Astrophotography workshop a hit in Bengaluru
Express News Service
BENGALURU: The picturesque snow-capped Himalayas, the beautiful starlit sky at a high altitude – these make some excellent frames for photographs. In the recent past Astrophotography has emerged as a popular hobby for people in the city and a workshop on the same held at Jawaharlal Planetarium on Sunday saw stargazers showing up in large numbers to learn about the techniques and best practises.
Conducted by Ajit Talwar, a former Air India employee and currently the vice-president of Amateur Astronomers Association, the workshop attempted to explain the process of astrophotography and the minute details that went into taking the perfect shot. “Taking the image is not the tough part. It is the processing that requires effort. In order to highlight the stars and the panorama of the trails left behind, a lot of processing work goes in,” Talwar said.
During the day-long workshop, Talwar stressed upon the software required for sky-photo imaging and the different tools which are used to accentuate star trails in those photographs. He gave an insight into photo-editing portals such as Photoshop and Startrails. He even spoke about the kind of cameras and telescopic use in astrophotography to get the perfect frame. The workshop included participants learning different methods of photo-editing, methods to process deep-sky photography and making time-lapse movies by engaging in the processes in tandem with Talwar.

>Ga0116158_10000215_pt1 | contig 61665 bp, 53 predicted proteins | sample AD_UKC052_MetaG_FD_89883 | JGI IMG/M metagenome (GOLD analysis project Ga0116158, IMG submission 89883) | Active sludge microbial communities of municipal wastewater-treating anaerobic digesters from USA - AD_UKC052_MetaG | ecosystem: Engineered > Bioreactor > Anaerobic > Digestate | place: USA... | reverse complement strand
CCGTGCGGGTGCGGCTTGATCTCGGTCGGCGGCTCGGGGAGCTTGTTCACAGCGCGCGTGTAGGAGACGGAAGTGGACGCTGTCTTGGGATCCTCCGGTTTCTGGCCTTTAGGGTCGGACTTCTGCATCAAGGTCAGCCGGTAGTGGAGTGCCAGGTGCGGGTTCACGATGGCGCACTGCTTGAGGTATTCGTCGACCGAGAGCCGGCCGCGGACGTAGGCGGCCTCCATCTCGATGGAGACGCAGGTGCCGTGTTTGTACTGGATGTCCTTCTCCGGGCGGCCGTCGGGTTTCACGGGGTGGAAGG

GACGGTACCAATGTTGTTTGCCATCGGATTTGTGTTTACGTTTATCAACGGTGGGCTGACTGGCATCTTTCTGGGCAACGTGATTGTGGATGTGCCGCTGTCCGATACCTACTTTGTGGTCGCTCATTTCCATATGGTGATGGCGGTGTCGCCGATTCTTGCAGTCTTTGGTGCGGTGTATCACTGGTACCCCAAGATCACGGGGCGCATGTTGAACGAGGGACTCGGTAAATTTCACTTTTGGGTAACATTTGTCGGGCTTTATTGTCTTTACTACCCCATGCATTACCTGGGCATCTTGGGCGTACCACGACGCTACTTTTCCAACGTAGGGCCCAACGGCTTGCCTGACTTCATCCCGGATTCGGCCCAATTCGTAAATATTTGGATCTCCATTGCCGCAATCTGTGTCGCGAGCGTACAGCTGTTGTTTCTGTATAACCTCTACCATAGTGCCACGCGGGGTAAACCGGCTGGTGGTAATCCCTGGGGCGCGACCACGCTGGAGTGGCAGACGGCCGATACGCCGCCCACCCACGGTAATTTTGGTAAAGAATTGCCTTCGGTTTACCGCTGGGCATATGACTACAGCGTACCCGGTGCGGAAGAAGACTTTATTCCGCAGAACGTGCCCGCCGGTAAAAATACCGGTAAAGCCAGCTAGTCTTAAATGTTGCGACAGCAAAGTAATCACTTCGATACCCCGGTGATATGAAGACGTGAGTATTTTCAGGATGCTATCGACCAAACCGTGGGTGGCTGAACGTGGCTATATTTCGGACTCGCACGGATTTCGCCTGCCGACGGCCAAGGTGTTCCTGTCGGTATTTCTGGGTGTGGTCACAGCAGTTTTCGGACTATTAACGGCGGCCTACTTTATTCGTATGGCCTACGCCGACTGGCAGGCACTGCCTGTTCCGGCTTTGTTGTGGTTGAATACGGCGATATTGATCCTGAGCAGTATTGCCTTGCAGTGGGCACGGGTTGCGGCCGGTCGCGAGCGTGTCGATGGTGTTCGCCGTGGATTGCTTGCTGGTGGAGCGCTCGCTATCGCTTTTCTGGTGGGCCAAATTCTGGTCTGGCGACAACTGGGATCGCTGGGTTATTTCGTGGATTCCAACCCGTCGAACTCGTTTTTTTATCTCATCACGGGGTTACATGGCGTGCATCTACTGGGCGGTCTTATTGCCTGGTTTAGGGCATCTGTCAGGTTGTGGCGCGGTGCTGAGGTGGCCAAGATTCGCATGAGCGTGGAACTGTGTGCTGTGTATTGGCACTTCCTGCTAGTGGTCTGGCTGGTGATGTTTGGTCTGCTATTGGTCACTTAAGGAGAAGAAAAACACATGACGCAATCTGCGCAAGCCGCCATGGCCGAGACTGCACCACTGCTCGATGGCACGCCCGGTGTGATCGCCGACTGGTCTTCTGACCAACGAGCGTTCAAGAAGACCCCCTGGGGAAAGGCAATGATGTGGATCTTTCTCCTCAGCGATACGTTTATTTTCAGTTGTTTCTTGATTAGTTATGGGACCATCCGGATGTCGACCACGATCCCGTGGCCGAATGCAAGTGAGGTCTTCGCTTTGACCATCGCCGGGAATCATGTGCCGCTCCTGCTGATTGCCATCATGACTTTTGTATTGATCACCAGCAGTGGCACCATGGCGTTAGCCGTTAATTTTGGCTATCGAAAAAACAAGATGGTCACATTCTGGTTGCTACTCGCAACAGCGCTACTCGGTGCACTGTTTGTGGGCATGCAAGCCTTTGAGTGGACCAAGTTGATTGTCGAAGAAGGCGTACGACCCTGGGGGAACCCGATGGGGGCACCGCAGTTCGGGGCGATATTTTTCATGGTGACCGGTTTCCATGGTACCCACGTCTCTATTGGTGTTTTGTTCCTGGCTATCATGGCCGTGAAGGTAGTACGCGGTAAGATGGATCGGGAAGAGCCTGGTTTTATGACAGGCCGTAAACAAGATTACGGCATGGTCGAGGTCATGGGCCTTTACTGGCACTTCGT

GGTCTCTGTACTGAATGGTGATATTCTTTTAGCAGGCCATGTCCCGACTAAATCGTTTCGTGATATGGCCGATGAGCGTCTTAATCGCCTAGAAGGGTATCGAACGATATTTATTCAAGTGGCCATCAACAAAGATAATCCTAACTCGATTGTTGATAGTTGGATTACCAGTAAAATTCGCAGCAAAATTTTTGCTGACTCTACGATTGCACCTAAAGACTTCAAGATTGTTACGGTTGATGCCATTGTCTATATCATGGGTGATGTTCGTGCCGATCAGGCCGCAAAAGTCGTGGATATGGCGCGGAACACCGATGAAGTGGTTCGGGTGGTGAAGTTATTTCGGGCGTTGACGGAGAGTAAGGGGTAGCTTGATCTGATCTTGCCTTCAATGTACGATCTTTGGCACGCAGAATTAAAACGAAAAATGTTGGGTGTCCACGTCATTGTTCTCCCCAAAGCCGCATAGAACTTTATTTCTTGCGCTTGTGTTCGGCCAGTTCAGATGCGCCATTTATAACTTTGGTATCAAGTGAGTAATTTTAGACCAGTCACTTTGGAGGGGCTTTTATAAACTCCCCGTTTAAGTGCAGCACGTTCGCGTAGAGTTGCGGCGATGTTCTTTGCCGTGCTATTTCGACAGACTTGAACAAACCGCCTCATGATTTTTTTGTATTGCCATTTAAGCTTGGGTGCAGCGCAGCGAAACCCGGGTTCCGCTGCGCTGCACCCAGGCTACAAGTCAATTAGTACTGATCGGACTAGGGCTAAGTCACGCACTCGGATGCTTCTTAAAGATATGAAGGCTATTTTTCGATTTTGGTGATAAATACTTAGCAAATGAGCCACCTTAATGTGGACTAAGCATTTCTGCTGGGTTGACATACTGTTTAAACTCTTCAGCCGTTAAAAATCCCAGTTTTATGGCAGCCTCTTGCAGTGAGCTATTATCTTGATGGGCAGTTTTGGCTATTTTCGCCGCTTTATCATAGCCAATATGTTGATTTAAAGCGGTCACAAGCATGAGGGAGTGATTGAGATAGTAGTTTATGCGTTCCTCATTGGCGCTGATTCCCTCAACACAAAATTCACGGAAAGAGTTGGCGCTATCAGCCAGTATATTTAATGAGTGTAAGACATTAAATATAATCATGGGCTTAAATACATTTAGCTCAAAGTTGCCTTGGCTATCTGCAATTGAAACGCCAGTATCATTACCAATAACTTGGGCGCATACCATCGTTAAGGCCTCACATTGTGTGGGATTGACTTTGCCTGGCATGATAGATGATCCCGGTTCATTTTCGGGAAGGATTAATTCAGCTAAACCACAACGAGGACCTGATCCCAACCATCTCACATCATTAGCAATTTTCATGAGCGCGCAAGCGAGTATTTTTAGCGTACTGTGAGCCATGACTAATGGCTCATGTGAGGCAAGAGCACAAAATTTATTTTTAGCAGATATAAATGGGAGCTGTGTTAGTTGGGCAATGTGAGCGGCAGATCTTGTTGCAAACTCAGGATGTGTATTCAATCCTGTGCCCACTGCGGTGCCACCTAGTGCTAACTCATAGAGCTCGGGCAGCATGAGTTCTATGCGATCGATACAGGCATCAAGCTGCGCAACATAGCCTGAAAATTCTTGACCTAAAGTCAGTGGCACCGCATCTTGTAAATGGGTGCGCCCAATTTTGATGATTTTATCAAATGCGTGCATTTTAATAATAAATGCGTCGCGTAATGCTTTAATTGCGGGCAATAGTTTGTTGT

He spoke about photography camps in the Himalayas which last for two months with training and include accommodation, equipment supply and travel.“Photography was my hobby and I regularly attend workshops to learn more. This gives me the edge of learning what I didn’t know earlier and makes me do things professionally,” said Ram Mohan, software engineer. Another attendee said, “I have known Ajay for quite a while now and he is one of the top three astrophotographers in the country. He has conducted this workshop very well,” said Pramod G Galgali, Director, Jawaharlal Nehru Planetarium.